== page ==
One item that came up for discussion this weekend and now it is something I am seeing other talk about is your true ability to turn when you have to. I ski down run-X and can take nice long turns and can take some tight turns (how tight depends on if I am in the groove or not). If you can carve, then you are most likely comfortable turning on your own whim.
However, turning when someone else demands you to turn is often daunting, and that is the idea behind racing around gates. Can you turn on someone else’s command and can you do it quickly and safely?
If you are comfortable skiing on resort’s NASTAR run then you obviously can ski their course. Skiing gates is easy, ski around a gate, skid, ski to the next gate, and repeat. You ski like that, and you do not figure big in the standings at the end of the day. Skiing fast around gates is not easy.
The question ski race courses put to you, can you make fast turns when you must and this is a good question for all who ski. Are you skillful enough you can make a quick turn at high to medium speeds when you have to?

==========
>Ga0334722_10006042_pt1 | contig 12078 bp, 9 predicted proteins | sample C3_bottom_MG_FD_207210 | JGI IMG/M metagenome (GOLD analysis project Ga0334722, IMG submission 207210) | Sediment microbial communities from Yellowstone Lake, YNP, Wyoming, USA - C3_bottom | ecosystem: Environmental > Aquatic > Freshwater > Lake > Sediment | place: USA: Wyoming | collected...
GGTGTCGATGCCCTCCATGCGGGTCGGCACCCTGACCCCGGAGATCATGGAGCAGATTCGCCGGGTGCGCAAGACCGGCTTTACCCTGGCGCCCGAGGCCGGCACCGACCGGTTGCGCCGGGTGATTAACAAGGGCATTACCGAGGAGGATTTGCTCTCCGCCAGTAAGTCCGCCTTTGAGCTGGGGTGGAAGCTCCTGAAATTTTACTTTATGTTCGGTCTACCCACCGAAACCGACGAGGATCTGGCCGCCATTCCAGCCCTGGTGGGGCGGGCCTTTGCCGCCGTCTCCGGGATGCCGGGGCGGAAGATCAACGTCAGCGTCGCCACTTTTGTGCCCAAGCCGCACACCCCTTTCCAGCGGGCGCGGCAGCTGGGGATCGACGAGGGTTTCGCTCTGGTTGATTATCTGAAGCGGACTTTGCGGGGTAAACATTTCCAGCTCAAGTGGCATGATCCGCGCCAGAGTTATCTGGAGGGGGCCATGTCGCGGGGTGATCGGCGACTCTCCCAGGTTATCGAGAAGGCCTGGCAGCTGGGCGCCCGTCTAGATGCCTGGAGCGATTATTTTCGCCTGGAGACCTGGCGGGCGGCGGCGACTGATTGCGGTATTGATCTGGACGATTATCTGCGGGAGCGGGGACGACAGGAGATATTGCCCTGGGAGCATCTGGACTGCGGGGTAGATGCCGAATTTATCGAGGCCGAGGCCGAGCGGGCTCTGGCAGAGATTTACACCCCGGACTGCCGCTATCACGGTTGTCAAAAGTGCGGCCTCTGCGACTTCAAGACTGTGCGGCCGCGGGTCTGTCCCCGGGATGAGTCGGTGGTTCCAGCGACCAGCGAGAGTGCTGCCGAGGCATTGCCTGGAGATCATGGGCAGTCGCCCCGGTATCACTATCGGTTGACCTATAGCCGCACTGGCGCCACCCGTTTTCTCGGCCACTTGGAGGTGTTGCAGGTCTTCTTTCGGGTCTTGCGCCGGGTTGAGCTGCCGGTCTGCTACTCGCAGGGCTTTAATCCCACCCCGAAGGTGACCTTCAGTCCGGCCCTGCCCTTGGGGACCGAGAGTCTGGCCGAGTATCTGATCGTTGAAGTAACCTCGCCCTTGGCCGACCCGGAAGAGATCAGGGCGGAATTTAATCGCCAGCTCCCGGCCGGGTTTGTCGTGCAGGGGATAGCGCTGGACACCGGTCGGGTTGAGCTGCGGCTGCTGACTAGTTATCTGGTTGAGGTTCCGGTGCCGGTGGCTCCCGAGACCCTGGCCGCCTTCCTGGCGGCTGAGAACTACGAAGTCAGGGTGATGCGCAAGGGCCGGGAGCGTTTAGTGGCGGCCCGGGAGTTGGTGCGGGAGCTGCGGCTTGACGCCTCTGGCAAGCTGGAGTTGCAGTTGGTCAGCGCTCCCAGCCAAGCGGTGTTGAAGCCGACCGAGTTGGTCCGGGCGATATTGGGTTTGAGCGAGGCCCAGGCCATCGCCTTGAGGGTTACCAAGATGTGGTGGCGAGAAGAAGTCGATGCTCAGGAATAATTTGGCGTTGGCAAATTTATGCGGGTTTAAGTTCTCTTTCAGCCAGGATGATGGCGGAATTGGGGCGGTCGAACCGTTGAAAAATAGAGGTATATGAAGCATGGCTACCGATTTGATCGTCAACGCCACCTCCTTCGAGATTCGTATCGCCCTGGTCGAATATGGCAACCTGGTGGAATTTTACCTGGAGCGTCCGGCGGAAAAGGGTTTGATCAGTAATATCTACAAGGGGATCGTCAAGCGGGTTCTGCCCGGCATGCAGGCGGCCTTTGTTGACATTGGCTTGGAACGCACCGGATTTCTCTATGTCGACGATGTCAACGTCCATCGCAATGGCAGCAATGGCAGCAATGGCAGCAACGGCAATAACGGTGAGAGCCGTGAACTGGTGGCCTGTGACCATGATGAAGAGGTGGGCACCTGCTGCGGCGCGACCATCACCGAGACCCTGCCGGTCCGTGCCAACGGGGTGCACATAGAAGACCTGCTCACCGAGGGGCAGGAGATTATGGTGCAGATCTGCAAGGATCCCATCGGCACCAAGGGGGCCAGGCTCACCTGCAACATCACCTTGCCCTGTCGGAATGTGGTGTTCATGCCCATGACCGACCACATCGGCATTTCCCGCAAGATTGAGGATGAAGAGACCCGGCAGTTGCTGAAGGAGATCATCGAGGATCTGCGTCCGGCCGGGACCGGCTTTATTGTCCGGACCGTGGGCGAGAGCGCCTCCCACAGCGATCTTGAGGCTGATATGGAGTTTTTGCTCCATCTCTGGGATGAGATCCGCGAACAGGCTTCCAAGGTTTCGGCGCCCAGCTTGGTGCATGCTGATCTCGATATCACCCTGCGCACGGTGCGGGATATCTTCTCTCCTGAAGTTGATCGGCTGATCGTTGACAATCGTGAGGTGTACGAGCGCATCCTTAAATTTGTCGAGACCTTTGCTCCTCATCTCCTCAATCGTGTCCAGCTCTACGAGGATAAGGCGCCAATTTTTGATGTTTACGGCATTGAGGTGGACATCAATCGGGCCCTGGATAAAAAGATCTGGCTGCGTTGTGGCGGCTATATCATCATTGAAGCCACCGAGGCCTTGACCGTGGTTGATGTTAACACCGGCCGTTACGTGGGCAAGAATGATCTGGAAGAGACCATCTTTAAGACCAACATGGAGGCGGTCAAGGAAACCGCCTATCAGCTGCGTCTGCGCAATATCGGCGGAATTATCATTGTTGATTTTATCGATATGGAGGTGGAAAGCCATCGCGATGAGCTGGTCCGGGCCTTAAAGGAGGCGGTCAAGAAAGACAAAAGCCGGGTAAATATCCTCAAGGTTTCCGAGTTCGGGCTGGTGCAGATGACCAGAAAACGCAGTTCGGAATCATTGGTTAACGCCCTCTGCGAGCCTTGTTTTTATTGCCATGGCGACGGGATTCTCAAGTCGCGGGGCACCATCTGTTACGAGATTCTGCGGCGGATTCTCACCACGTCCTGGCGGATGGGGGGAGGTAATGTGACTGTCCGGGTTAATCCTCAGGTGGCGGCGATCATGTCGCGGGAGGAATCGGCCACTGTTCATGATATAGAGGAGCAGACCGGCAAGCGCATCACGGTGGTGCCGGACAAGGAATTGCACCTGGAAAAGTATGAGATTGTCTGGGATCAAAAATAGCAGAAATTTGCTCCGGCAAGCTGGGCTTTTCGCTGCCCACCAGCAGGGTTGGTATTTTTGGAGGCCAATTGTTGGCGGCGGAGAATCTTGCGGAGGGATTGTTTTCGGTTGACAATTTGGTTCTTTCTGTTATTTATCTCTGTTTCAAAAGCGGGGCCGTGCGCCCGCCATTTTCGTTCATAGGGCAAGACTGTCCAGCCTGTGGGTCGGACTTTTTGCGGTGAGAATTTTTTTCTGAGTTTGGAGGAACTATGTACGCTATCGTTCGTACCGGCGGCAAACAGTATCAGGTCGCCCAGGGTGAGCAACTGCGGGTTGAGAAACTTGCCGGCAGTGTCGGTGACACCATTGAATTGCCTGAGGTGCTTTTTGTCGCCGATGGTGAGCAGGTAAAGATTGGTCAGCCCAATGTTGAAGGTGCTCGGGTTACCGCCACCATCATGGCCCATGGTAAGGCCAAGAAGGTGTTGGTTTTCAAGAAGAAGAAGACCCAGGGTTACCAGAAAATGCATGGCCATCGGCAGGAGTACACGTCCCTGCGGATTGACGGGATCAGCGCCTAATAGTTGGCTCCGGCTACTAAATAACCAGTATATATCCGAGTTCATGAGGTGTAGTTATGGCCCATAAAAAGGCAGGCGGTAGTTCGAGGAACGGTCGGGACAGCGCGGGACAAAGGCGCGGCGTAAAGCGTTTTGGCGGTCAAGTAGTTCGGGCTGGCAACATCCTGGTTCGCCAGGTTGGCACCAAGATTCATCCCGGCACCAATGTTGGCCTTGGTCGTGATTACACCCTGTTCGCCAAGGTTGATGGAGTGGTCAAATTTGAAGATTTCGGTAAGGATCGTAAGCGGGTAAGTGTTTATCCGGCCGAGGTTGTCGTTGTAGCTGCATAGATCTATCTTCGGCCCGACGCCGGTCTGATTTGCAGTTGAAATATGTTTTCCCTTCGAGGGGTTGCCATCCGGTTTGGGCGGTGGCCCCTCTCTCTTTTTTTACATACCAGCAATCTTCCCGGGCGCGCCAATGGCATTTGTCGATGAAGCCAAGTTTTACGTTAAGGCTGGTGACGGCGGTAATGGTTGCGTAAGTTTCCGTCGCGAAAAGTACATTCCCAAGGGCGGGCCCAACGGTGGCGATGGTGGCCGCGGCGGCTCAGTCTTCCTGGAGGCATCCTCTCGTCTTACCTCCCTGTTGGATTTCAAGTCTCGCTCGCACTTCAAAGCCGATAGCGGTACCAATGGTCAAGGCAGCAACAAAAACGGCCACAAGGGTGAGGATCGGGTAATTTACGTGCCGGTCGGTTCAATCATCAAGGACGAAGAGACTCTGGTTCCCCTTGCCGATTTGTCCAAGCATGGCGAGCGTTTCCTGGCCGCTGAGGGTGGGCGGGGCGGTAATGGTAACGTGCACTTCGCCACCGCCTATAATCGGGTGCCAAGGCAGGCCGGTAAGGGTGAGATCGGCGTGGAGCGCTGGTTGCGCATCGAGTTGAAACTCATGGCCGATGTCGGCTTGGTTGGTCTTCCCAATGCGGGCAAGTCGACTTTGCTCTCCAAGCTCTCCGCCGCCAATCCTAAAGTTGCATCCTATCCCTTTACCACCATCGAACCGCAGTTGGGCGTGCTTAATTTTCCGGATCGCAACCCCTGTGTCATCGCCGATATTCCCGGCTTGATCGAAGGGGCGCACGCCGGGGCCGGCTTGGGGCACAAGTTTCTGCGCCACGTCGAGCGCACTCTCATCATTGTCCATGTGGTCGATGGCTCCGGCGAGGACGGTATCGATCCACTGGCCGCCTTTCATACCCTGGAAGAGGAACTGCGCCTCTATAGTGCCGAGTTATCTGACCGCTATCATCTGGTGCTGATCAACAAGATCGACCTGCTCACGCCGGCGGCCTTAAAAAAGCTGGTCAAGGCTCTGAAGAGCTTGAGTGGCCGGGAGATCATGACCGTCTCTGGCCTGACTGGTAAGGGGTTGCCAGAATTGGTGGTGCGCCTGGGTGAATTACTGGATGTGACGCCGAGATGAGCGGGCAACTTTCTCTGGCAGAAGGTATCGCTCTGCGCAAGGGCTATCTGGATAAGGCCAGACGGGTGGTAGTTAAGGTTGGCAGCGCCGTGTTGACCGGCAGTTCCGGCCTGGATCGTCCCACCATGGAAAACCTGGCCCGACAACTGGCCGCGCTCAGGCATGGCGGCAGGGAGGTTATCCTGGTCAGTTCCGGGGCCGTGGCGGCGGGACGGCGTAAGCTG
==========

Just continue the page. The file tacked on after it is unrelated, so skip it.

As I have discussed here, there are different types of turn. The type of turn beginner or entry-intermediate skiers make is more based on skidding the ski and that slows you down. If your turns on the NASTAR course are made by skidding, then you do not place, but you will make the gates. Nothing more (when skiing gates) I dread than hearing the tell-tale scraping sound when I am turning for the next gate. My brother was filmed running a NASTAR course a couple of weekends ago and he is doing well and then he hits a turn and his loss of speed is noticeable and substantial. He makes his last gates no problem, but the skid cost him time and he did not medal on that run.
Sure, you can ski stylishly down any run, but turning on demand is the true sign of ski skill.